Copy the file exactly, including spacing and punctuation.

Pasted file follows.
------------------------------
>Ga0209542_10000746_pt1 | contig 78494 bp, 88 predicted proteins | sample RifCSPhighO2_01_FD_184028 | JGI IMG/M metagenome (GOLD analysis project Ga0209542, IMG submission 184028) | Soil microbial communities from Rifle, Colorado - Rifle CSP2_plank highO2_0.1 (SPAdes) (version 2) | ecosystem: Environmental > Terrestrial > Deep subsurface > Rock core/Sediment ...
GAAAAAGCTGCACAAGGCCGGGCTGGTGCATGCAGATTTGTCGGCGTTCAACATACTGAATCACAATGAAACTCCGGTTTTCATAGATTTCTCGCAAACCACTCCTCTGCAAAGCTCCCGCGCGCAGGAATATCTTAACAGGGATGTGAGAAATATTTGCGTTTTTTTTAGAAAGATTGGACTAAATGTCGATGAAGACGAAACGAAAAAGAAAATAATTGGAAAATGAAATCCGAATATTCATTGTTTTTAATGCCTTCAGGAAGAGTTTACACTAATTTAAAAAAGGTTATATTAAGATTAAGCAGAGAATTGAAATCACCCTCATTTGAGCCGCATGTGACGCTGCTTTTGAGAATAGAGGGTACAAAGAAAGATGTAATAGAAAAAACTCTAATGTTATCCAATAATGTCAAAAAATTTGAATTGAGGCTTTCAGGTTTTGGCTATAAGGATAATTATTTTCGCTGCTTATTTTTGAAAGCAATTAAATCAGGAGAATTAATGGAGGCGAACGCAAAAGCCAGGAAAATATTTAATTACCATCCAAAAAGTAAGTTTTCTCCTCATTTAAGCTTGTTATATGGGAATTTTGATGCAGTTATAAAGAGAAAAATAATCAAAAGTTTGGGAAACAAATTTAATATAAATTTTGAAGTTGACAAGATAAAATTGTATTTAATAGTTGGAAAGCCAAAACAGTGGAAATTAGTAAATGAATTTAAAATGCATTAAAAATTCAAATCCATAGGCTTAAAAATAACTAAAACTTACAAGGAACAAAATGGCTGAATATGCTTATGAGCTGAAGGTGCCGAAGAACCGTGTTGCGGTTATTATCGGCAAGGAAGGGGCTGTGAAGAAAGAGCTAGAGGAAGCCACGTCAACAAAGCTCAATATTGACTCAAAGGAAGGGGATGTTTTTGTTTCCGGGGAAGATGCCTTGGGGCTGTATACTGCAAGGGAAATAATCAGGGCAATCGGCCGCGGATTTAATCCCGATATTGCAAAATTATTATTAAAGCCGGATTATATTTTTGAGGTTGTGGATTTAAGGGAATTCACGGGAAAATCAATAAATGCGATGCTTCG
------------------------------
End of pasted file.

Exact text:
>Ga0209542_10000746_pt1 | contig 78494 bp, 88 predicted proteins | sample RifCSPhighO2_01_FD_184028 | JGI IMG/M metagenome (GOLD analysis project Ga0209542, IMG submission 184028) | Soil microbial communities from Rifle, Colorado - Rifle CSP2_plank highO2_0.1 (SPAdes) (version 2) | ecosystem: Environmental > Terrestrial > Deep subsurface > Rock core/Sediment ...
GAAAAAGCTGCACAAGGCCGGGCTGGTGCATGCAGATTTGTCGGCGTTCAACATACTGAATCACAATGAAACTCCGGTTTTCATAGATTTCTCGCAAACCACTCCTCTGCAAAGCTCCCGCGCGCAGGAATATCTTAACAGGGATGTGAGAAATATTTGCGTTTTTTTTAGAAAGATTGGACTAAATGTCGATGAAGACGAAACGAAAAAGAAAATAATTGGAAAATGAAATCCGAATATTCATTGTTTTTAATGCCTTCAGGAAGAGTTTACACTAATTTAAAAAAGGTTATATTAAGATTAAGCAGAGAATTGAAATCACCCTCATTTGAGCCGCATGTGACGCTGCTTTTGAGAATAGAGGGTACAAAGAAAGATGTAATAGAAAAAACTCTAATGTTATCCAATAATGTCAAAAAATTTGAATTGAGGCTTTCAGGTTTTGGCTATAAGGATAATTATTTTCGCTGCTTATTTTTGAAAGCAATTAAATCAGGAGAATTAATGGAGGCGAACGCAAAAGCCAGGAAAATATTTAATTACCATCCAAAAAGTAAGTTTTCTCCTCATTTAAGCTTGTTATATGGGAATTTTGATGCAGTTATAAAGAGAAAAATAATCAAAAGTTTGGGAAACAAATTTAATATAAATTTTGAAGTTGACAAGATAAAATTGTATTTAATAGTTGGAAAGCCAAAACAGTGGAAATTAGTAAATGAATTTAAAATGCATTAAAAATTCAAATCCATAGGCTTAAAAATAACTAAAACTTACAAGGAACAAAATGGCTGAATATGCTTATGAGCTGAAGGTGCCGAAGAACCGTGTTGCGGTTATTATCGGCAAGGAAGGGGCTGTGAAGAAAGAGCTAGAGGAAGCCACGTCAACAAAGCTCAATATTGACTCAAAGGAAGGGGATGTTTTTGTTTCCGGGGAAGATGCCTTGGGGCTGTATACTGCAAGGGAAATAATCAGGGCAATCGGCCGCGGATTTAATCCCGATATTGCAAAATTATTATTAAAGCCGGATTATATTTTTGAGGTTGTGGATTTAAGGGAATTCACGGGAAAATCAATAAATGCGATGCTTCG